Jail bankers who caused 2008 financial crisis, says ex-PM Gordon Brown
The former Labour leader, who was Tony Blair’s chancellor before replacing him as PM in 2007, has torn into wealthy bankers and revealed he was preparing to quit Downing Street when the banking crisis was at its height.
The ex-PM, toppled in 2010 when David Cameron formed a Conservative-Liberal Democrat coalition, had called for tougher regulations at a special G20 summit in London. None have been implemented, however.
In an autobiography released next week – entitled My Life, Our Times – Brown says history will repeat itself if action is not taken.
“If bankers who act fraudulently are not put in jail with their bonuses returned, assets confiscated and banned from future practice, we will only give a green light to similar risk-laden behavior in new forms,” he writes.
“Little has changed since the promise in 2009 that we would bring finance to heel. The banks that were deemed ‘too big to fail’ are now even bigger than they were.
“Similarly... some regulators freely confess that risks have morphed and migrated out of the formal banking system and if the next crisis came they would still not know what is owed and by whom and to whom. 2009 has proved to be the turning point at which history failed to turn.”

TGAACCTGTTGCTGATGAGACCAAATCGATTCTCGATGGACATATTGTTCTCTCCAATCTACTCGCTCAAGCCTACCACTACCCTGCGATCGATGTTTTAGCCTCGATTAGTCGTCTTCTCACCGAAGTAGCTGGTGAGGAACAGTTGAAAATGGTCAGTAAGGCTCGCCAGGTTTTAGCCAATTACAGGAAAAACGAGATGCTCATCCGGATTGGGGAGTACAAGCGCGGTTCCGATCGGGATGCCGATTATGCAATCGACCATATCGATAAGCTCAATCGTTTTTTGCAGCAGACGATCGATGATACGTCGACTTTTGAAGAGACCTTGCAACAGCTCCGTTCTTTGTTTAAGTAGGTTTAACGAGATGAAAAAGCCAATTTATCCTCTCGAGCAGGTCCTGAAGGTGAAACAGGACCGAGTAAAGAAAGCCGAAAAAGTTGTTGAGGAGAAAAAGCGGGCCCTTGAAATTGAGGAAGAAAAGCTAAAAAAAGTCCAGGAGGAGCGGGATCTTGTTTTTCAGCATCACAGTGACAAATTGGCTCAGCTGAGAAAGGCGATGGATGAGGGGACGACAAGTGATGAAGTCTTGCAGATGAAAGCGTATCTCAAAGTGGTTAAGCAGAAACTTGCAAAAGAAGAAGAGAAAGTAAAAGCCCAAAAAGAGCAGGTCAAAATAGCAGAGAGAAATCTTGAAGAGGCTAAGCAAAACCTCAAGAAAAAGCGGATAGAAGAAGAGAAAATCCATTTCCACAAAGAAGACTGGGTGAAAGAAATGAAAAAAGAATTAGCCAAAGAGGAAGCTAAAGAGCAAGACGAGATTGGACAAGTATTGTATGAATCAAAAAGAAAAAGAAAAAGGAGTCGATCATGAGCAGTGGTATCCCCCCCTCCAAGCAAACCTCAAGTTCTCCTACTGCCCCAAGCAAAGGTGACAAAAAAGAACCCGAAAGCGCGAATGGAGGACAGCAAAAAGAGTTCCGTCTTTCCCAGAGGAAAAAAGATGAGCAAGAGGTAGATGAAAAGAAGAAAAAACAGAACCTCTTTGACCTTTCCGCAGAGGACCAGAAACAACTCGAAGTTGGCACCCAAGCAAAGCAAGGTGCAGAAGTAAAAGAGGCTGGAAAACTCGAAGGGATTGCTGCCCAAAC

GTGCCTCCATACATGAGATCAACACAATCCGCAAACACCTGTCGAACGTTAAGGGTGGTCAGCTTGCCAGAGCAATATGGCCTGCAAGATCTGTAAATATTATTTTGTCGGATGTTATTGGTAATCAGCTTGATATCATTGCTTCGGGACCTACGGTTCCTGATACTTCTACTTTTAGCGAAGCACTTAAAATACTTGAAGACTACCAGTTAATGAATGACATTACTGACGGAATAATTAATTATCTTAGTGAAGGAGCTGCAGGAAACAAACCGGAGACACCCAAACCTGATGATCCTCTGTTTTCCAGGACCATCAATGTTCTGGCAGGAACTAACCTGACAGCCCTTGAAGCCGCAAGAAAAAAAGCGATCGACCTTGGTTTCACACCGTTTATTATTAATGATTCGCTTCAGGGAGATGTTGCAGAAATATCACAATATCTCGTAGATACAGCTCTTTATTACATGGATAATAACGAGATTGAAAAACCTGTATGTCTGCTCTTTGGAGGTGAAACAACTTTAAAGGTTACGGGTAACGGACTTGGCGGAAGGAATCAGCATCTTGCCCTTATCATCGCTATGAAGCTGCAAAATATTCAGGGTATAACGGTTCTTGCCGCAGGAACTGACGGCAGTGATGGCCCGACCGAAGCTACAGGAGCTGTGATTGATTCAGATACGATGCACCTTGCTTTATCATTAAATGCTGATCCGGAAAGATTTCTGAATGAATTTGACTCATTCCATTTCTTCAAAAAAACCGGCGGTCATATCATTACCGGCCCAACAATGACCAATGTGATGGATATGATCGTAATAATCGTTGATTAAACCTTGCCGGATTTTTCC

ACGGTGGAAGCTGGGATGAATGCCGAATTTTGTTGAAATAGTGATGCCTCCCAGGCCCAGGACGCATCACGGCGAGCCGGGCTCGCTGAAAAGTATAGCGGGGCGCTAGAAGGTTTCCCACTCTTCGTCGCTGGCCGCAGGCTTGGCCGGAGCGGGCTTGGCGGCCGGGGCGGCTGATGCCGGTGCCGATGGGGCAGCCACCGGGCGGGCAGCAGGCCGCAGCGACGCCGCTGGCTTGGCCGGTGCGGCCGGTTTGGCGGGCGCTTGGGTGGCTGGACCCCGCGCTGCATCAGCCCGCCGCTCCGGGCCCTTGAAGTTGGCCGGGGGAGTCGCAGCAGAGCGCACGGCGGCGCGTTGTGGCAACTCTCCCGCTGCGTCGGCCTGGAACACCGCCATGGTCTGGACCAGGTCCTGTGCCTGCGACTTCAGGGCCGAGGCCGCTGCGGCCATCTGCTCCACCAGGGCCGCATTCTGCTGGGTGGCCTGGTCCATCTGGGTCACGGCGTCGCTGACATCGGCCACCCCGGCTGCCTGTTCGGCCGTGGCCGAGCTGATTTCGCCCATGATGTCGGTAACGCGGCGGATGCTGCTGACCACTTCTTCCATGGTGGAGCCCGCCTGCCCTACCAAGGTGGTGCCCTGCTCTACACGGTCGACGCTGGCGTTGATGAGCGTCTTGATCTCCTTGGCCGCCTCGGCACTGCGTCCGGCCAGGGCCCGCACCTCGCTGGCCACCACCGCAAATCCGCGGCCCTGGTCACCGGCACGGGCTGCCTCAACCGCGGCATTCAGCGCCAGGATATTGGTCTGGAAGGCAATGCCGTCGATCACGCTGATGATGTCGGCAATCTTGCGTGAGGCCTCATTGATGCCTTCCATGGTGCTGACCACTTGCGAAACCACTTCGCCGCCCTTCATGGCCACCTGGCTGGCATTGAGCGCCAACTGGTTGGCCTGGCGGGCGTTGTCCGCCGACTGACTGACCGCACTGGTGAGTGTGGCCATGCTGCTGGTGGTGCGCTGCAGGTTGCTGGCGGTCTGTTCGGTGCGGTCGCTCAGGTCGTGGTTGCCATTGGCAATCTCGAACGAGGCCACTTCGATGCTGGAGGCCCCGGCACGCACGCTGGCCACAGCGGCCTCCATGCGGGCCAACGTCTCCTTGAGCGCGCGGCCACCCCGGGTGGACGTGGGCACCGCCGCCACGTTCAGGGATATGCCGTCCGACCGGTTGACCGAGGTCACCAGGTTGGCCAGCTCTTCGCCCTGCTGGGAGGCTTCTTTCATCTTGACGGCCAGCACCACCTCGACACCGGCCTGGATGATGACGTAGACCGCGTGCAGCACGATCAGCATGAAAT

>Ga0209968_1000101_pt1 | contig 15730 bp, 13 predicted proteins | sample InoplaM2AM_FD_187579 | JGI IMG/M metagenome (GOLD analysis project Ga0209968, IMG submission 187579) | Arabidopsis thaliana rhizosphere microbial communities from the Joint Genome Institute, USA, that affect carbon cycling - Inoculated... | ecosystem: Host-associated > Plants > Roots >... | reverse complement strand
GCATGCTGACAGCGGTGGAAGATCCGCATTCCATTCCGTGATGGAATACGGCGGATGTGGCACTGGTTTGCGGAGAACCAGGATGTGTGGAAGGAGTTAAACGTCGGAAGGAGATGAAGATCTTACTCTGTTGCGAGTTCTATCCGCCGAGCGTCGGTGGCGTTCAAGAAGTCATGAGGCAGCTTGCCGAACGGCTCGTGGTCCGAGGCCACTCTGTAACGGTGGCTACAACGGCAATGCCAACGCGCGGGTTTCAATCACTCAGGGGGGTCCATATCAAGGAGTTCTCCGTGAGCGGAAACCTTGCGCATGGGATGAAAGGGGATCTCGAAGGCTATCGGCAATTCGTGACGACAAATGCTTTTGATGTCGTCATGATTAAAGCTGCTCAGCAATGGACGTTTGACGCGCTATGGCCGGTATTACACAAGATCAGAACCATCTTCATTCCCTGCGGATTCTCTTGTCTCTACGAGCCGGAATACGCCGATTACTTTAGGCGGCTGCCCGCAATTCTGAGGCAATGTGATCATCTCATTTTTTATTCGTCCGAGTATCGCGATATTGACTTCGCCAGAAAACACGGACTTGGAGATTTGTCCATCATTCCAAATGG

The book details the time he, along with his chancellor Alistair Darling, arranged a rescue package for some UK banks.
In a revealing personal insight into the life of a prime minister, Brown writes about a time he instructed his family to pack their bags, convinced he would be forced to stand down if the rescue package failed and he had to quickly flee Downing Street.
At the time taxpayers’ money was invested in Royal Bank of Scotland (RBS), HBOS and Lloyds to save them from going under. Brown, 66, says foreign countries have been quick to prosecute bankers when they fail – but the UK has resisted.
The former politician is especially scathing of Fred ‘the Shred’ Goodwin, the former chief executive of RBS, who Brown says drove the bank into the ground and gambled with the public’s cash while living a luxurious lifestyle.
He also attacks Barclays for what he says was a decision to seek a state bailout from Qatar and the UAE, while attacking rival banks who were helped by the public purse in Britain.
“In doing so, they [Barclays] made it far more difficult to explain to the British public that this was a widespread banking crisis and not just an emergency faced by one or two banks and, by not telling the full truth, they hampered our ability to persuade legislators around the world of the need for far-reaching reform.”